Last June, we brought you “Higher Ed Hero’s Top 5 Strategies to Re-Engage Lost Alumni” outlining some of the best ways to find your alumni. In this follow-up post, we discuss some of the ways to tap into your lost alumni’s emotions to make them care about your school again.
In many ways, alumni are the lifeblood of your institution. As graduates, they are ambassadors of your college’s reputation and academic value to the world. As donors, they represent the largest gifts made to your college. As stewards of your academic mission, they represent the legacy of your school to prospective students and their families. It is no wonder, then, that most advancement shops incorporate a robust alumni relations department to nurture healthy alumni relationships. One aspect of that work is to find lost and lapsed alumni and bring them back into the fold. There are many technological tools to help you accomplish this, but what do you do once you found your alumnus and need to start communicating? This guide from Higher Ed Hero will help you lay the foundation for meaningful engagement with lapsed alumni to help cultivate new donors.
Start Things Off Slow
Your initial contact with the lost alumnus should start with a brief message. Something along lines of:
Greetings from [your college]! Just wanted to say hello and wish you all the best.
If you got their information from a professional networking site, you can incorporate a comment about something they posted publicly: “Congratulations on the job at [publically listed employer].” Adding the personal touch will always help move the conversation along.
Wait for Them to Reply
So, you sent your first message 3 days ago and you have not heard back. You might be tempted to go ahead and add them to your standard alumni mailings or e-blasts. After all, you found them, have their contact info and sent a light-touch first response, right? While there is nothing wrong with taking that option it is always best to verify interest by getting them to take an action first. Maybe send a follow up reply asking for verification that they received your first message. If you know of any topics that interest them, maybe send an article related to that topic. If you can get them to respond to you, you can start a conversation and that is always better that one-sided communication.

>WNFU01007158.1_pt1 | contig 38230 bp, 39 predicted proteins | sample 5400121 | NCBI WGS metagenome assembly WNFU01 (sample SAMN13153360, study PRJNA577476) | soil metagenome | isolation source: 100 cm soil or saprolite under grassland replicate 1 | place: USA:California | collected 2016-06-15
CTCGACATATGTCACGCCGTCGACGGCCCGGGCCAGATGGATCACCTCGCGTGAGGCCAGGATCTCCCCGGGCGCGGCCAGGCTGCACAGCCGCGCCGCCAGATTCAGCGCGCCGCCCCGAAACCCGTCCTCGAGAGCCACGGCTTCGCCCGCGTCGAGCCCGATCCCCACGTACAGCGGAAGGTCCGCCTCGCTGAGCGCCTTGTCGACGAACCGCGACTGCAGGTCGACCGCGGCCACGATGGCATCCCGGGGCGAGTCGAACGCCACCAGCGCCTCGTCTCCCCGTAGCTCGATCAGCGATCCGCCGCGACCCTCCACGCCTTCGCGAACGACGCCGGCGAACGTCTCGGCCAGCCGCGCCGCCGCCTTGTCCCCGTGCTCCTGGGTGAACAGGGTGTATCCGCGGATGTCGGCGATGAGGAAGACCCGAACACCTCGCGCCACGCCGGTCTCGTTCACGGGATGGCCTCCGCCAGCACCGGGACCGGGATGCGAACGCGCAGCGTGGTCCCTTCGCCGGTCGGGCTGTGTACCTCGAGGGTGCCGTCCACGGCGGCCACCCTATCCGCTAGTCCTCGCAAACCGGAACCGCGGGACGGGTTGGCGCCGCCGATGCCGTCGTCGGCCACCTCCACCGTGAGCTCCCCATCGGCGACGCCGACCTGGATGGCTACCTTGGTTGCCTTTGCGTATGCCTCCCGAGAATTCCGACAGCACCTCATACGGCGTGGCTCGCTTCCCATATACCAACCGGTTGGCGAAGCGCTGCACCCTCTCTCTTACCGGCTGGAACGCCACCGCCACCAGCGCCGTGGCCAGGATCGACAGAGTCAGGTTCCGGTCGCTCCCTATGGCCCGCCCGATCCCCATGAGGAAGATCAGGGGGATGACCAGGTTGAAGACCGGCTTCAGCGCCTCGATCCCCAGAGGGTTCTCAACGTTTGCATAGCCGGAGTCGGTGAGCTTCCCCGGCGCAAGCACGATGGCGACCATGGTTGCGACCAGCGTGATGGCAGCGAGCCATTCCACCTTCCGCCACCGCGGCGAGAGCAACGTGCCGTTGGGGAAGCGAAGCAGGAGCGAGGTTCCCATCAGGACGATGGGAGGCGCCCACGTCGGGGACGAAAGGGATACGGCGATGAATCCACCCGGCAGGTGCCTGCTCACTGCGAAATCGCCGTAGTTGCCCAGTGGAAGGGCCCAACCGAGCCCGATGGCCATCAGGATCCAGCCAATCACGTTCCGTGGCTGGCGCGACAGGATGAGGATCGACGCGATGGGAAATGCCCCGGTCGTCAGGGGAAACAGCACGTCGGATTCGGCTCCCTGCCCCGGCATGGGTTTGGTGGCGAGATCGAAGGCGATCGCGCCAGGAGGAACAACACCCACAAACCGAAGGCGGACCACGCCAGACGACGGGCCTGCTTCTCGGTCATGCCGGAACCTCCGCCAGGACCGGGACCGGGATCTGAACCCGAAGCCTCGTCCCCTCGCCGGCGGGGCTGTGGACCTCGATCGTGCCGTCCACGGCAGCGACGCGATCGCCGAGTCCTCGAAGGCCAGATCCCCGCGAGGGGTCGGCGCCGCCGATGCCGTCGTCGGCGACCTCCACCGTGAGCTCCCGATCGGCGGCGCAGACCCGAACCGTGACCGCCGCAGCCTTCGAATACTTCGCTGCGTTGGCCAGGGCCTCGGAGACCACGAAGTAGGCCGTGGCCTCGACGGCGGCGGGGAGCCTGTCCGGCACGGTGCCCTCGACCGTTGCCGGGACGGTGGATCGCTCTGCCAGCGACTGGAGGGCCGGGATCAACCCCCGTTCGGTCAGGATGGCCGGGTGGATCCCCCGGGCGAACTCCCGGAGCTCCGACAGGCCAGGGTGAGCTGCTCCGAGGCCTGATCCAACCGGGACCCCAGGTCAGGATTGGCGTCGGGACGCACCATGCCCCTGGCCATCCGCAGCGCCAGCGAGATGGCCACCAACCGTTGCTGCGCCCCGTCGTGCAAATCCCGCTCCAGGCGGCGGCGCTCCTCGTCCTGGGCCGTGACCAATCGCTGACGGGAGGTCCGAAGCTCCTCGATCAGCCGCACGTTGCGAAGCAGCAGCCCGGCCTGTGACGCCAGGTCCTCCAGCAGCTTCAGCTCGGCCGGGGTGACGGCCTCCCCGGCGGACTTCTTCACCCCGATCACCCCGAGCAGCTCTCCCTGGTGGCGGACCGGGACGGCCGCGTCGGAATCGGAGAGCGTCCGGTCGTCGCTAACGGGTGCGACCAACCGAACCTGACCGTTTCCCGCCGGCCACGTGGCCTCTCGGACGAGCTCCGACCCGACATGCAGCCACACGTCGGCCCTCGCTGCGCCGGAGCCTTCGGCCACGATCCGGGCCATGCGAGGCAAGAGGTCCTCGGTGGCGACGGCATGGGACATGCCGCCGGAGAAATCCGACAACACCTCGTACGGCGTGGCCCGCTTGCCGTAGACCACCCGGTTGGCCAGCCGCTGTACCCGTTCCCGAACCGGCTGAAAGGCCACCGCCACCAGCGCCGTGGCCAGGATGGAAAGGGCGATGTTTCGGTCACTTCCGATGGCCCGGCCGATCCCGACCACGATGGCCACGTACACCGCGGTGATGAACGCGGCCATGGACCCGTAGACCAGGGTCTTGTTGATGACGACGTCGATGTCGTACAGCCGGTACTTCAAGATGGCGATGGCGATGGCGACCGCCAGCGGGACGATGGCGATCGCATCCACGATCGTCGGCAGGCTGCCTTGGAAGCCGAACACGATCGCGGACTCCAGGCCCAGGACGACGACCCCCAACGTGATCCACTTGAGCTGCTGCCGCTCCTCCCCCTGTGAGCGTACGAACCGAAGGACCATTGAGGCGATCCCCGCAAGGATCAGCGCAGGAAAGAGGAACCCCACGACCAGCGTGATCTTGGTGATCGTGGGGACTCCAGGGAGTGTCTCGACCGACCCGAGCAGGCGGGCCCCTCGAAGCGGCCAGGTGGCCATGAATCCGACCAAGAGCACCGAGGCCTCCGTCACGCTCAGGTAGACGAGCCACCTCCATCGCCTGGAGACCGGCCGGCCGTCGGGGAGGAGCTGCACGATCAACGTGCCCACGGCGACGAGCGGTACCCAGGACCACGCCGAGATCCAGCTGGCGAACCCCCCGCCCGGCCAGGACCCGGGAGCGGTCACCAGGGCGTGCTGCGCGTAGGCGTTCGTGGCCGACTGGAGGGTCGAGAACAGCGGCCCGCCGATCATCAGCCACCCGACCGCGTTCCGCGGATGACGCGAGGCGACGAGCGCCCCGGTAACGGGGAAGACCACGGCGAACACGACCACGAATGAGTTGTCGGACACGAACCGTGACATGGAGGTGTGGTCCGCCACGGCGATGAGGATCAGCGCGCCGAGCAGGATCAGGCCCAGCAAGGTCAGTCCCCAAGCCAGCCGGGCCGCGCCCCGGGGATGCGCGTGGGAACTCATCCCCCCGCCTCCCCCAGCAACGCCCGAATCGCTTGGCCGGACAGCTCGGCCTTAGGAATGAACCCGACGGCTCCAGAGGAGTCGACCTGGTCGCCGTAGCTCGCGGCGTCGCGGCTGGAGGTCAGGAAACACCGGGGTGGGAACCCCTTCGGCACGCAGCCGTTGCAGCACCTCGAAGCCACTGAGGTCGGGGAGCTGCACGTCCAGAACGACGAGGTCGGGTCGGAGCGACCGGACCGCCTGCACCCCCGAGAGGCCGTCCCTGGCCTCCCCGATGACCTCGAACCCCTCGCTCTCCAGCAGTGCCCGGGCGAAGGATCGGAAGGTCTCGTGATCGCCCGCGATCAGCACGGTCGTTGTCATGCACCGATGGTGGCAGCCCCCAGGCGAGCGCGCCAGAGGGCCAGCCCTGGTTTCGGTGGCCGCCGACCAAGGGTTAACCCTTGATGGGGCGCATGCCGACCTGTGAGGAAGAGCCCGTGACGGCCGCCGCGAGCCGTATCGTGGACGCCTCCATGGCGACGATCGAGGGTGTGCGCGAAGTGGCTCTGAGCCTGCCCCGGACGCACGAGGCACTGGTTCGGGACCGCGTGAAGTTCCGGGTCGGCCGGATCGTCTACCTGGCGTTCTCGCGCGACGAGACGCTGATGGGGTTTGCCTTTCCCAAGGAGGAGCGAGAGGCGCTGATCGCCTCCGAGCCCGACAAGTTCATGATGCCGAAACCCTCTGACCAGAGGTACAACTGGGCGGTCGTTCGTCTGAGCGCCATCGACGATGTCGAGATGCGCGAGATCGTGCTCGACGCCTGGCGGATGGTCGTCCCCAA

Don’t Make the Ask Yet
You found your lost alumni, sent an initial message, got a reply and have communicated with the alumnus several times by now. In the process you gained permission from the alumnus to add them to your mailing list. Success! You can now send the Alumni Magazine to a verified address, you have an email address for e-blasts and newsletters and you even managed to gain their cell phone number. Things are moving along nicely and you think it is time to ask for a donation. Think again. At this point, the alumnus is likely starting to think about their time with your institution. You have successfully invoked emotions of nostalgia and perhaps even gratitude towards your college because of the role it played in your alumnus’s personal and professional development. Just now you are thinking that it is time to ask for a donation. But I would suggest you are still one very important step away.
Relating Current Need and Demonstrating the Value of a Gift
Once you have started the conversation with your alumnus, invoked positive feelings for your school and re-engaged them, it is time to demonstrate how needed their gifts are. One solid method for doing this would be to re-connect the alumnus with a favorite faculty member who can discuss the need to developing a new program. Another suggestion would be to invite the alumnus back to campus and show the facilities that will benefit from a gift. No matter what strategy you settle on, if you can bridge the gap from engagement to demonstrating how a gift will be used to create a positive impact for current and future students, this will help make the gift personal for the alumnus.
We hope you found these tips from Higher Ed Hero useful. To learn more on Finding and Engaging Lost Alumni, please join us for:
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Kevin – Higher Ed Hero